Aquat. Living Resour.
Volume 31, 2018
|Number of page(s)||7|
|Published online||12 July 2018|
Natural rarity places clownfish colour morphs at risk of targeted and opportunistic exploitation in a marine aquarium fishery
Australian Centre for Pacific Islands Research and Faculty of Science, Health, Education and Engineering, University of the Sunshine Coast,
2 College of Arts, Society and Education, James Cook University, Townsville, Australia
3 National Fisheries College, National Fisheries Authority, Kavieng, Papua New Guinea
* Corresponding author: firstname.lastname@example.org
Handling Editor: Richard Lorne Little
Accepted: 25 May 2018
As fish stocks become depleted, exploitation eventually fails to be cost-efficient. However, species or morphs of species can suffer from continual exploitation if their rarity results in increased value, justifying the cost-efficiency of targeted or opportunistic exploitation. The trade in coral reef fishes for public and private aquaria is an industry in which naturally rare species and rare morphs of species command high prices. Here we investigate the relationship between price and the natural prevalence of colour morphs of two highly demanded clownfish species using a localised case study. The export prices for colour morphs increased with decreasing prevalence of occurrence (y = 4.60x−0.51, R2 = 0.43), but price increase was inversely less than the observed reduction in prevalence. This renders rare colour morphs (i.e., those at relatively low prevalence) at risk of opportunistic exploitation. Using ecological data, we also demonstrate how this increased value can subject rare colour morphs with aggregated distributions to targeted exploitation. These findings are discussed in relation to the broader marine aquarium trade, identifying taxa potentially at risk from exploitation motivated by rarity and addressing potential management strategies.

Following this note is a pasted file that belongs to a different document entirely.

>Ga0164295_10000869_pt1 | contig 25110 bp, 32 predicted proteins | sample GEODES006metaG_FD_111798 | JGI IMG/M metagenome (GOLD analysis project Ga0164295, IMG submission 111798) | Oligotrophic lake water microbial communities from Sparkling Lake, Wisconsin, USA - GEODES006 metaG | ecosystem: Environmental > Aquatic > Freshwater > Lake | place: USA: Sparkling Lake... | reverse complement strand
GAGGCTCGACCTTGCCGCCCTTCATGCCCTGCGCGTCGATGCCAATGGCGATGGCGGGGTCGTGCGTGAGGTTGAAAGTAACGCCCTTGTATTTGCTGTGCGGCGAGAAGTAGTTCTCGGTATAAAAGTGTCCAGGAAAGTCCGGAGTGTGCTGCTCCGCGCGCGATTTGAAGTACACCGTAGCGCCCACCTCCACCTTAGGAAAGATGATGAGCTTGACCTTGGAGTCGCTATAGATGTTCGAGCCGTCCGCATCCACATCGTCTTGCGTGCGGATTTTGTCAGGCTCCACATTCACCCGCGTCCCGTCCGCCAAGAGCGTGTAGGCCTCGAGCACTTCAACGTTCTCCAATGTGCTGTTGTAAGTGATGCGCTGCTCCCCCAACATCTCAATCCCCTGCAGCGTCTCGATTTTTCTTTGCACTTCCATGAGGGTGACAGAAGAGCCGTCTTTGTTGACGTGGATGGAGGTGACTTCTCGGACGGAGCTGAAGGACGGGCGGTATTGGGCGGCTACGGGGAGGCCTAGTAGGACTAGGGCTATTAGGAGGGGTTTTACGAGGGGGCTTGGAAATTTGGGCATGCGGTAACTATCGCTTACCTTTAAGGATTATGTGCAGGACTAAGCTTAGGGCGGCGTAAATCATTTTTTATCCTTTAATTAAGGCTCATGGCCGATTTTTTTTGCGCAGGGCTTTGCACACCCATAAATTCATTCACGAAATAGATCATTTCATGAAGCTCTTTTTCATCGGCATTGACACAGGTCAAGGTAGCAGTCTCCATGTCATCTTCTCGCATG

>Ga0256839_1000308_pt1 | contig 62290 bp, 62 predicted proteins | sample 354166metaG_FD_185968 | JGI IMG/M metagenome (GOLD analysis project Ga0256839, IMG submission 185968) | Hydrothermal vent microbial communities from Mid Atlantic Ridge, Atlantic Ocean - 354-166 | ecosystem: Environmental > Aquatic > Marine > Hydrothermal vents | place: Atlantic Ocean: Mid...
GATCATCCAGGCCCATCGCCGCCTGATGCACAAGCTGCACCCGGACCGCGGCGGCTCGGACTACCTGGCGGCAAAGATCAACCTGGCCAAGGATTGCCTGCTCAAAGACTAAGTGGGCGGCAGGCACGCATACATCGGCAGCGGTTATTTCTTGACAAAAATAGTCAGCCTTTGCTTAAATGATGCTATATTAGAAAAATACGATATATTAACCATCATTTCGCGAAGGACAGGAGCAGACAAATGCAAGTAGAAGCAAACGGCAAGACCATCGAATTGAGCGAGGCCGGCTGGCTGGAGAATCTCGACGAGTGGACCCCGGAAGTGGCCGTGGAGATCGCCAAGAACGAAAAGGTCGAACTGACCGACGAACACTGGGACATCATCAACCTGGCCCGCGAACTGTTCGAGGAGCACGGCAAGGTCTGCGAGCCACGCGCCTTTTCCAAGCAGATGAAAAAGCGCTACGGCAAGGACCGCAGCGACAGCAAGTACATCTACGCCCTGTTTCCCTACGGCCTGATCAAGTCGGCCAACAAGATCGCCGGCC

Key words: Aquarium trade / Amphiprion percula / Premnas biaculeatus / Papua New Guinea / management / consumer demand
© EDP Sciences 2018
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